Search Results for Tag: refugees
DW tackles the problem of youth migration in the Gambia
What drives young Gambians to risk their lives and flee to Europe? At a recent town hall meeting in the capital Banjul, representatives from DW’s African distribution and programming departments gathered for a discussion with locals and former refugees.
It was made clear in the discussion that leaving the Gambia is on the minds of many young people. An estimated 10,000 Gambians crossed the Medditerrainian Sea in 2016. Many said that even if they only had a remote chance of making it to Europe, they would take the risk. But others noted that the image of Europe in the minds of young Gambians was unrealistic and not like they see in movies.
One of DW’s strengths is going to where the audience is and understanding the problems that are shaping their world. At the Banjul discussion, over 300 people gathered to discuss the reasons why so many people are migrating from Africa, including the political and institutional failures that have led to a frustrated generation without any perspective.
Migration from Africa is one of the most critical issues facing Europe in the next decade. By going to the sources of large and seemingly abstract social issues, DW creates a greater sense of clarity, reality and eventually help establish dialogue with young Africans.
If more young people are presented with facts, maybe they can be persuaded to explore other options besides risking their lives on an uncertain and dangerous journey.
Date2017-10-11 | 11:13
DW opens hearts and minds
DW has created an entertaining series for refugees that will help them integrate into life in Germany. For the more than 1 million refugees that arrived in Germany last year, orientation and information are very important. DW has been playing an important role from the beginning, with everything from comprehensive news coverage, to an online guide for refugees in six languages.
The latest DW project, Open your heart (Mach dein Herz auf), is a website created for refugees and the people who are helping them. In a series of four-minute videos, the project provides an entertaining guide to Germany for beginners. Light hearted subjects like how Germans spend free time are joined by more serious issues like gender equality and dealing with psychological trauma.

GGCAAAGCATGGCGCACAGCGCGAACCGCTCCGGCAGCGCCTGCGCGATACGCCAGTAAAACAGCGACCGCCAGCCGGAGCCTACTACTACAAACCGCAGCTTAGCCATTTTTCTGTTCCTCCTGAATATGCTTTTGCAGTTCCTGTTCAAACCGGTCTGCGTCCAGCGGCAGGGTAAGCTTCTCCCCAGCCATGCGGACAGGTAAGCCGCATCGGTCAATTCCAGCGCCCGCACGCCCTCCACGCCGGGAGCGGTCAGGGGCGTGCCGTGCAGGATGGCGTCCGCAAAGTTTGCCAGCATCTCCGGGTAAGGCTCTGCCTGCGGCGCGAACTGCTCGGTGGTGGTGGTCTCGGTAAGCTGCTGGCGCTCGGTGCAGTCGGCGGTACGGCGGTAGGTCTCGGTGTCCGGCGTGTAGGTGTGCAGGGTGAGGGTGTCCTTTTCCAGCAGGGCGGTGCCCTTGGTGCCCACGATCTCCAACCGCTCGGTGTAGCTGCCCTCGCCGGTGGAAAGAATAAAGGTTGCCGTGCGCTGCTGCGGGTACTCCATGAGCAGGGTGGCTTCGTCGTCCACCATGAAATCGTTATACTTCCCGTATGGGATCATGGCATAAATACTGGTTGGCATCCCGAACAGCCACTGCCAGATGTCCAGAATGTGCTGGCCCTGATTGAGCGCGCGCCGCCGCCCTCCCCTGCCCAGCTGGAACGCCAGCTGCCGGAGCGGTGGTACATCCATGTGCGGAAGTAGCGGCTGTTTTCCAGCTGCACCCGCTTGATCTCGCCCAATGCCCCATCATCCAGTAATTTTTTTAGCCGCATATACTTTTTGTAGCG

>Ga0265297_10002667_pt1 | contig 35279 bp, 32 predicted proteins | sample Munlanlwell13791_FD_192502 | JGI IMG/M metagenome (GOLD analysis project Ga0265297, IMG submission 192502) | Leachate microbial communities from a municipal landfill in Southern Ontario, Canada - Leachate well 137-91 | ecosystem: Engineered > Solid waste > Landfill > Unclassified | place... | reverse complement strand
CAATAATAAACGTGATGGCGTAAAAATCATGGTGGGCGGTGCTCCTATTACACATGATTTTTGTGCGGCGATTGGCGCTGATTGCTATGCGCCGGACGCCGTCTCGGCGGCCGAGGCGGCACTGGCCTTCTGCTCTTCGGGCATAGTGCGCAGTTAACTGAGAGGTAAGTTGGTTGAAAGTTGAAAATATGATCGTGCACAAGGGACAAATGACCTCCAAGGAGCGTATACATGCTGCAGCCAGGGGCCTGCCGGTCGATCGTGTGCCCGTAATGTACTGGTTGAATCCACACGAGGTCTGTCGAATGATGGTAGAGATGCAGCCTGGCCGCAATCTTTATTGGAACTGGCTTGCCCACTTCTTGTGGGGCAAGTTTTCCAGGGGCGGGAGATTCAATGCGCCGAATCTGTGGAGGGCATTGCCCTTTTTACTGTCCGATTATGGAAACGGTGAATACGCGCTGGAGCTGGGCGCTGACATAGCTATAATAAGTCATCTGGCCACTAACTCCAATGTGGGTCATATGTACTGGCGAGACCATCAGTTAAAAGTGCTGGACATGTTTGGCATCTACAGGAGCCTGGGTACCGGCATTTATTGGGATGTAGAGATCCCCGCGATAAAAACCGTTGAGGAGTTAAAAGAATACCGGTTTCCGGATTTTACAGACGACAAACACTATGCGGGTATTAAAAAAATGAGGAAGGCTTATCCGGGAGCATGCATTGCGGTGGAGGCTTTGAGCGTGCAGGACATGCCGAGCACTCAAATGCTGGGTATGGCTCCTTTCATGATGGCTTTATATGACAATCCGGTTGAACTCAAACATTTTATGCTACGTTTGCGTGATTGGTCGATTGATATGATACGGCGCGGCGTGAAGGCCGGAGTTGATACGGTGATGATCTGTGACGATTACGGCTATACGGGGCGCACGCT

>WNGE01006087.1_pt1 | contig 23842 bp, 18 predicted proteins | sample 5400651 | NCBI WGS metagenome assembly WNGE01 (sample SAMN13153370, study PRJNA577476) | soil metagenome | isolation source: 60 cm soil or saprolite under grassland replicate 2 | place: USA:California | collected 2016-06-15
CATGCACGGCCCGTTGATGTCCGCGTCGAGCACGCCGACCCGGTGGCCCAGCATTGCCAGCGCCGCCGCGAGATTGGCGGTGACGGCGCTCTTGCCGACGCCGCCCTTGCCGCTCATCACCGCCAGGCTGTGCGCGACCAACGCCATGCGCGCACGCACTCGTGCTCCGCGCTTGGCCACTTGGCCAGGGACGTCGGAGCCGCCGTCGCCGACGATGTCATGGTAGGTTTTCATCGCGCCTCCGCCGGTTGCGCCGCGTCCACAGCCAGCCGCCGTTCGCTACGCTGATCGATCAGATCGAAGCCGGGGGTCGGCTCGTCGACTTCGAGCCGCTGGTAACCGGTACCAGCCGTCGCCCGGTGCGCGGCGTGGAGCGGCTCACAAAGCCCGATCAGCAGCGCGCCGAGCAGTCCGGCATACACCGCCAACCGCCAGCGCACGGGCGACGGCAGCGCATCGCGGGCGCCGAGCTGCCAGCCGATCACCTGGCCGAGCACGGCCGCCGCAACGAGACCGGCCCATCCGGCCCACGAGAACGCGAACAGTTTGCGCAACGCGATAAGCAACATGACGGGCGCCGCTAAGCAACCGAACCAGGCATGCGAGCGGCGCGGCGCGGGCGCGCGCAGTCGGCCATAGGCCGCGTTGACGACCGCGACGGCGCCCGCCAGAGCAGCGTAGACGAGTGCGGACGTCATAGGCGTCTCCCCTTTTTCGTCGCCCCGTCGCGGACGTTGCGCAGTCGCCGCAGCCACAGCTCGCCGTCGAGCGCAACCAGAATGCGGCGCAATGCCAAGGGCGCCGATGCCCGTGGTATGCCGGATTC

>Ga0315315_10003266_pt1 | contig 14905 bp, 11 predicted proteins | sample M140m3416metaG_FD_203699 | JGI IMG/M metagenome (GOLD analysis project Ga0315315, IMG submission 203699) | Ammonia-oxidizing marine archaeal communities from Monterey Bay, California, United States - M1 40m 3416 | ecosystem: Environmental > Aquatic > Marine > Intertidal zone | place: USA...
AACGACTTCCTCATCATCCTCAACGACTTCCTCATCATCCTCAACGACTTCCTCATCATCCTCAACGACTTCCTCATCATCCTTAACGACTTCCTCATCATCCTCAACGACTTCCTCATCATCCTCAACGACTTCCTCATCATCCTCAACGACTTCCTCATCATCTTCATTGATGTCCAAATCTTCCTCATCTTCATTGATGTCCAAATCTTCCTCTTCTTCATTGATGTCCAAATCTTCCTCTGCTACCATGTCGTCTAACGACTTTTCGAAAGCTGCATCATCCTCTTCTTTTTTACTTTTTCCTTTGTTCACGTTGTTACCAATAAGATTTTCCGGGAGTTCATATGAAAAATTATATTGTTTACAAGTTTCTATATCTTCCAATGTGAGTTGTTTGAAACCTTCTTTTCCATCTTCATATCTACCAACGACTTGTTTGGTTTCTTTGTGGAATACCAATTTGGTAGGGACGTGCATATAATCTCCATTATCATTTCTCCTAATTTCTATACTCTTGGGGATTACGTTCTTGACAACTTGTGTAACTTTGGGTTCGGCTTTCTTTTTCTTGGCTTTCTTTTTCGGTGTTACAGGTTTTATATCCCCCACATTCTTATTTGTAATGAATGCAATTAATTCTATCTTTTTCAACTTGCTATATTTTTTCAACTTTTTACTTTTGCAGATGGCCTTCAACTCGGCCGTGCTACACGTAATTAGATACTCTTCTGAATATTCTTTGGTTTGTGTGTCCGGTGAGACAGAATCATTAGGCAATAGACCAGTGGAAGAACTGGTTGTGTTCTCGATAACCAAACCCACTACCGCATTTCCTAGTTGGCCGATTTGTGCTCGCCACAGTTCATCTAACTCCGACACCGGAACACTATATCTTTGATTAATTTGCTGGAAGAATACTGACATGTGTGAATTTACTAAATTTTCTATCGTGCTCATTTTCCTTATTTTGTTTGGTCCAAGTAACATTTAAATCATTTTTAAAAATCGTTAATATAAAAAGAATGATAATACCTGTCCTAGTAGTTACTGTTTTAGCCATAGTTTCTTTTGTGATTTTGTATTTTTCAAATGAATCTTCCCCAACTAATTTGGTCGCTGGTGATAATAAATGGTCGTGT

The series of 10 videos, in English and Arabic, paint an easy-to-understand picture of essential cultural and procedural elements that people new to Germany and German culture will confront.
The topics covered include housing, work culture, free time, men and women, tolerance, family, friendship, learning German, cultural differences and emotions.
The website also provides links to organizations that help refugees integrate into the community, help them learn German and allow them access to support and assistance. Included is a section for helpers and volunteers that they can use to better understand how to help people in need. The series would also interesting for any newcomer to Germany who is interested in learning about the German culture, lifestyle and language.
Open your heart was produced in cooperation with DW, DW Akademie and of the German Federal Ministry of Labor and Social Affairs.
Date2016-10-11 | 7:53
A personal side to the refugee crisis
The massive influx of refugees into Europe presents a challenge for journalists to cover a story that has been saturated in the European media and somehow lost the human element behind the noise of statistics and politics. The voice of refugees themselves can become lost in the clamor and seeing their stories close up and first hand delivers a poignant and valuable perspective.
DW’s Documentaries and Reports is adding a personal angle to the refugee story with #MyEscape, a documentary special that shares what it is like to come to Europe as a refugee. Using videos and photos that refugees took themselves along the way combined with revealing interviews, #MyEscape allows the refugees to tell this important story in their own words.
The international and cultural expertise at DW played a huge role in conducting follow-up interviews in the refugees languages and in establishing an atmosphere of trust where people felt comfortable telling their stories.
Date2016-02-05 | 1:08